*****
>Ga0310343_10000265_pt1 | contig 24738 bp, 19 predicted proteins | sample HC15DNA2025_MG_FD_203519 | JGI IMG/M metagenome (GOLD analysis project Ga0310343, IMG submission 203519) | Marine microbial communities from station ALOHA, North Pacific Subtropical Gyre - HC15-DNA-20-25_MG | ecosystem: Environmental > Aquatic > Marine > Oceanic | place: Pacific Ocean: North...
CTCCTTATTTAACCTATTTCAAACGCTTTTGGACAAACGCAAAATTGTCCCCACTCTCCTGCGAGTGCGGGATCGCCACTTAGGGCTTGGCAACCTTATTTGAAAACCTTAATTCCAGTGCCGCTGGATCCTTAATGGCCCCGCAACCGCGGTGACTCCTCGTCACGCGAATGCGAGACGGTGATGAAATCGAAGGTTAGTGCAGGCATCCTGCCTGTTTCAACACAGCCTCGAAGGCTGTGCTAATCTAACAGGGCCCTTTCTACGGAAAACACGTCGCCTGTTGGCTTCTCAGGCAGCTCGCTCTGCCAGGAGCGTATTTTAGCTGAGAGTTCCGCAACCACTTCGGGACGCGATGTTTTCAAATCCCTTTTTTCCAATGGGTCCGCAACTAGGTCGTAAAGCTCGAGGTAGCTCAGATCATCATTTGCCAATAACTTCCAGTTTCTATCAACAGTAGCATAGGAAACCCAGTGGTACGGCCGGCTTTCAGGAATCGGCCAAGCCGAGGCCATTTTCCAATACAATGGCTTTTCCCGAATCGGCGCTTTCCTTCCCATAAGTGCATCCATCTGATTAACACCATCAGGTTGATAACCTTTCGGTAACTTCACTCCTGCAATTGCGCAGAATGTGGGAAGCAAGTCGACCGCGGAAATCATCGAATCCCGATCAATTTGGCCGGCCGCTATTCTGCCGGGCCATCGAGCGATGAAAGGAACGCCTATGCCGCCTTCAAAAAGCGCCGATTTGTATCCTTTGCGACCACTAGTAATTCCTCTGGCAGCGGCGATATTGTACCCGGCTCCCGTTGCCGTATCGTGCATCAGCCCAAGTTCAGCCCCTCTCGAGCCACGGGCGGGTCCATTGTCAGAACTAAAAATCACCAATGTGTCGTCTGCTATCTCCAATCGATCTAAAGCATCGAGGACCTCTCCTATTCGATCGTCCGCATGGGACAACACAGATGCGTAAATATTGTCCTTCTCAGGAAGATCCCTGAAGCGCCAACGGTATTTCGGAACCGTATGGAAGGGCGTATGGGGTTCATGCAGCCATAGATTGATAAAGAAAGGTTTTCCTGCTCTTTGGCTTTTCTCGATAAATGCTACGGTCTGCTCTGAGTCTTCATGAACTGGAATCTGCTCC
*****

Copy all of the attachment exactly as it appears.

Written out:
>Ga0310343_10000265_pt1 | contig 24738 bp, 19 predicted proteins | sample HC15DNA2025_MG_FD_203519 | JGI IMG/M metagenome (GOLD analysis project Ga0310343, IMG submission 203519) | Marine microbial communities from station ALOHA, North Pacific Subtropical Gyre - HC15-DNA-20-25_MG | ecosystem: Environmental > Aquatic > Marine > Oceanic | place: Pacific Ocean: North...
CTCCTTATTTAACCTATTTCAAACGCTTTTGGACAAACGCAAAATTGTCCCCACTCTCCTGCGAGTGCGGGATCGCCACTTAGGGCTTGGCAACCTTATTTGAAAACCTTAATTCCAGTGCCGCTGGATCCTTAATGGCCCCGCAACCGCGGTGACTCCTCGTCACGCGAATGCGAGACGGTGATGAAATCGAAGGTTAGTGCAGGCATCCTGCCTGTTTCAACACAGCCTCGAAGGCTGTGCTAATCTAACAGGGCCCTTTCTACGGAAAACACGTCGCCTGTTGGCTTCTCAGGCAGCTCGCTCTGCCAGGAGCGTATTTTAGCTGAGAGTTCCGCAACCACTTCGGGACGCGATGTTTTCAAATCCCTTTTTTCCAATGGGTCCGCAACTAGGTCGTAAAGCTCGAGGTAGCTCAGATCATCATTTGCCAATAACTTCCAGTTTCTATCAACAGTAGCATAGGAAACCCAGTGGTACGGCCGGCTTTCAGGAATCGGCCAAGCCGAGGCCATTTTCCAATACAATGGCTTTTCCCGAATCGGCGCTTTCCTTCCCATAAGTGCATCCATCTGATTAACACCATCAGGTTGATAACCTTTCGGTAACTTCACTCCTGCAATTGCGCAGAATGTGGGAAGCAAGTCGACCGCGGAAATCATCGAATCCCGATCAATTTGGCCGGCCGCTATTCTGCCGGGCCATCGAGCGATGAAAGGAACGCCTATGCCGCCTTCAAAAAGCGCCGATTTGTATCCTTTGCGACCACTAGTAATTCCTCTGGCAGCGGCGATATTGTACCCGGCTCCCGTTGCCGTATCGTGCATCAGCCCAAGTTCAGCCCCTCTCGAGCCACGGGCGGGTCCATTGTCAGAACTAAAAATCACCAATGTGTCGTCTGCTATCTCCAATCGATCTAAAGCATCGAGGACCTCTCCTATTCGATCGTCCGCATGGGACAACACAGATGCGTAAATATTGTCCTTCTCAGGAAGATCCCTGAAGCGCCAACGGTATTTCGGAACCGTATGGAAGGGCGTATGGGGTTCATGCAGCCATAGATTGATAAAGAAAGGTTTTCCTGCTCTTTGGCTTTTCTCGATAAATGCTACGGTCTGCTCTGAGTCTTCATGAACTGGAATCTGCTCC